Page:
So does Twist Face actually work?
It’s the million-dollar question, and because Taylormade reckon it can make the fairway up to 11 yards wider we set ourselves the goal of finding out by using data. There’s only one launch monitor on the market that can accurately measure and record impact locations for where shots hit the clubface, so Foresight Sports’ GC Quad was our natural choice.
Once all three testers had hit each driver, Simon Daddow separated every shot into the quadrant (on the face) where impact occurred (shots on centre lines were removed). It was a case of good old pen and paper, plenty of coffee and dusting off the calculator, as the plotting and averaging took some serious time. But with every impact safely positioned within a face quadrant we worked out an average (of all the drivers except the Taylormade’s) and a Taylormade average, to see how Twist Face performed. The results are below. Just to recap, Taylormade say Twist Face increases backspin for high toe shots, keeping them in the air for longer. Low heel impacts (which are higher spinning) should have less spin, improving accuracy and carry.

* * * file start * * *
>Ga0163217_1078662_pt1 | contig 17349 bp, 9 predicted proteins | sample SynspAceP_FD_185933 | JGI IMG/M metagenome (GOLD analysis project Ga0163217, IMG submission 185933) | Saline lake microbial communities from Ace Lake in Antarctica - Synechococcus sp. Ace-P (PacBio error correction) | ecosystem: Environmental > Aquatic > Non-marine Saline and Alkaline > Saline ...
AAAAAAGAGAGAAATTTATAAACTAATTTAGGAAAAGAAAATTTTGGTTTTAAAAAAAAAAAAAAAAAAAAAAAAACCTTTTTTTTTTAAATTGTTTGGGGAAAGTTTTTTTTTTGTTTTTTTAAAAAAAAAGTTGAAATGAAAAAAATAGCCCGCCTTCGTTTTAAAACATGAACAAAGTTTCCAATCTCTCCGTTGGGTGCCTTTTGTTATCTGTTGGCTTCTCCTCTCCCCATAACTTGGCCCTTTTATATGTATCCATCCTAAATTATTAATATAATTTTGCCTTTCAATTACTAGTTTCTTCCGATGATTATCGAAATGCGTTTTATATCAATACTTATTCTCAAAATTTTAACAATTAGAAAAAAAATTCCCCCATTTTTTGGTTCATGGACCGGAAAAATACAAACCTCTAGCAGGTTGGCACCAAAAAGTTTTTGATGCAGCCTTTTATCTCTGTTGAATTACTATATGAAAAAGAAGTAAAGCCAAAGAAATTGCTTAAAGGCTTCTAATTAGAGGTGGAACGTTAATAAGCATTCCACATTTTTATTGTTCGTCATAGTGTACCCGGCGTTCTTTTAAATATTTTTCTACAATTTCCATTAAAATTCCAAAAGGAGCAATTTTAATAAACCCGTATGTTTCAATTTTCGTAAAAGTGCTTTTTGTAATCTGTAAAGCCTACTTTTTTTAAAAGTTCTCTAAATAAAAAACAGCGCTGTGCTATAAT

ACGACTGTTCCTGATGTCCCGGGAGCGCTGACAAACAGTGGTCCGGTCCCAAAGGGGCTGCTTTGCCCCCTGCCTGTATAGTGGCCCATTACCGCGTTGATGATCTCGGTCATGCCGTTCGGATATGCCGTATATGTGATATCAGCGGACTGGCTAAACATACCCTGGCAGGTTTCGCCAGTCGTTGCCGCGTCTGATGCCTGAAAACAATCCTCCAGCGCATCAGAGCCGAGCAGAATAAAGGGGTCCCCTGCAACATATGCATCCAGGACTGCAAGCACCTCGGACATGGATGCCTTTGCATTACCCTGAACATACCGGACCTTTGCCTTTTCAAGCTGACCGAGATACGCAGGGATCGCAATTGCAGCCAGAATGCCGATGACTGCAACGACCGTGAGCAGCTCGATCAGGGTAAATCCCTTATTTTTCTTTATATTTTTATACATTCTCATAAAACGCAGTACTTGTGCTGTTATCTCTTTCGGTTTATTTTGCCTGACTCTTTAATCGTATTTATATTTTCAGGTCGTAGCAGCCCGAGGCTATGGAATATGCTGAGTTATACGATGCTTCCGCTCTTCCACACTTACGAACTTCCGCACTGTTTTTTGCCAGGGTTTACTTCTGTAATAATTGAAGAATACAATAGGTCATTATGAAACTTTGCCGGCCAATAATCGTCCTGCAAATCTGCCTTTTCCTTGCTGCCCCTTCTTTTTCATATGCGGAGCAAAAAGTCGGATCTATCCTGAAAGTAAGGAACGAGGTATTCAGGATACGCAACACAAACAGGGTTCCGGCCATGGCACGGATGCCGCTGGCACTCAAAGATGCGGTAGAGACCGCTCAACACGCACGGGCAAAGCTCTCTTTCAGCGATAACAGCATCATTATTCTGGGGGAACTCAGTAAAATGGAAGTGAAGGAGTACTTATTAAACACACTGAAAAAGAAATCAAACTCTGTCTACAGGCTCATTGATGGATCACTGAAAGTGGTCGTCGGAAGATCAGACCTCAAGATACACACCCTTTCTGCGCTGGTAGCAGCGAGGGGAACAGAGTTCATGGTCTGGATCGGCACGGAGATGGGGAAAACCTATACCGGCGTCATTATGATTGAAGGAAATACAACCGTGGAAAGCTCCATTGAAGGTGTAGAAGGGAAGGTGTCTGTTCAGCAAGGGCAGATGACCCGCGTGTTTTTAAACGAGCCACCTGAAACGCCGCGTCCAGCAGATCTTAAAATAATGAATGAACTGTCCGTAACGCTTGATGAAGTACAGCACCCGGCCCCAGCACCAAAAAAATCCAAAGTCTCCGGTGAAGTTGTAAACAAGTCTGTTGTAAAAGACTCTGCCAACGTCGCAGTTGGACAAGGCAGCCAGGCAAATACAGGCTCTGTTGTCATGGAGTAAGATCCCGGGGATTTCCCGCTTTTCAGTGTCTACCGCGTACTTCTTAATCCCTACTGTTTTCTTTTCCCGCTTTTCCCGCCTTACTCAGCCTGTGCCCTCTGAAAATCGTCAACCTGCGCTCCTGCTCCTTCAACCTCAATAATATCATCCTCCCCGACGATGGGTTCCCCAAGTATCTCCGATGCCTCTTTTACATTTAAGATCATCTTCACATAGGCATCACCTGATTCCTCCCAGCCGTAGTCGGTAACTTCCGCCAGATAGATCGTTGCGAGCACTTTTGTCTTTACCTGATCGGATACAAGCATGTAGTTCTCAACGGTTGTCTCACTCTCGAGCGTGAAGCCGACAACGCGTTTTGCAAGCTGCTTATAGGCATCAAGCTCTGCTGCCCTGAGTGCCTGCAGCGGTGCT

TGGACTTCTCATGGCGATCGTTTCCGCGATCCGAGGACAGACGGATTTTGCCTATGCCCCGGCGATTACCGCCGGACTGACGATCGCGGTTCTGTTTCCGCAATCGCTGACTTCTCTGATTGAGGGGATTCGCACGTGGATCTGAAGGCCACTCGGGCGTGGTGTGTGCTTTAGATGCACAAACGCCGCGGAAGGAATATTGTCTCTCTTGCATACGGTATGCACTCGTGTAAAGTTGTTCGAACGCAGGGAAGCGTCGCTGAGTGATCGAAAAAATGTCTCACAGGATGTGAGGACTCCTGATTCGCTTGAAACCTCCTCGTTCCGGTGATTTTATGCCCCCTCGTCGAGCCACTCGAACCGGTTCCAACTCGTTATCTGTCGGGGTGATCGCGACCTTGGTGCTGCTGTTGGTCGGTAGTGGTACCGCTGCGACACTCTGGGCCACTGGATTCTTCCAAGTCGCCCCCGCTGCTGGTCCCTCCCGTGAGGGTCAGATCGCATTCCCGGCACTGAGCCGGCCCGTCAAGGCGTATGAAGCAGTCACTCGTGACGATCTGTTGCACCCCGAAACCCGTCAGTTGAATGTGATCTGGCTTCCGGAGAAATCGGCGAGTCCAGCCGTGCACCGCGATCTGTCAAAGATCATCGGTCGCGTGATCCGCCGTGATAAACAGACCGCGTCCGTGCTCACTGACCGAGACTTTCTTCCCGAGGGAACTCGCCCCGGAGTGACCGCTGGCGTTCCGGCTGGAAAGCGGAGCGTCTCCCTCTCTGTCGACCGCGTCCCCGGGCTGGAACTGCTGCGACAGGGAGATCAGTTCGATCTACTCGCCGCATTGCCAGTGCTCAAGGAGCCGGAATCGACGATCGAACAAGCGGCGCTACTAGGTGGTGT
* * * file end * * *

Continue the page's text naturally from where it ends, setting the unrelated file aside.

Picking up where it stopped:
Data can’t lie, and across the board our data supports Taylormade. High toe shots were a little faster, launched a fraction higher, span a little more and carried six yards further. Similarly, low heel shots launched with more ball speed, less backspin and were five yards longer than average. It’s impossible to prove accuracy – just because we hit shots into a tiny dispersion circle doesn’t mean you will. But check out the sidespin numbers from both high toe and low-heel strikes. They’re fractionally lower with the Taylormades, which would mean better accuracy. Does it mean you’ll hit every fairway? Of course not, the gains are small. But if it helps us find one more fairway a round, we’d want that advantage stacked in our favour.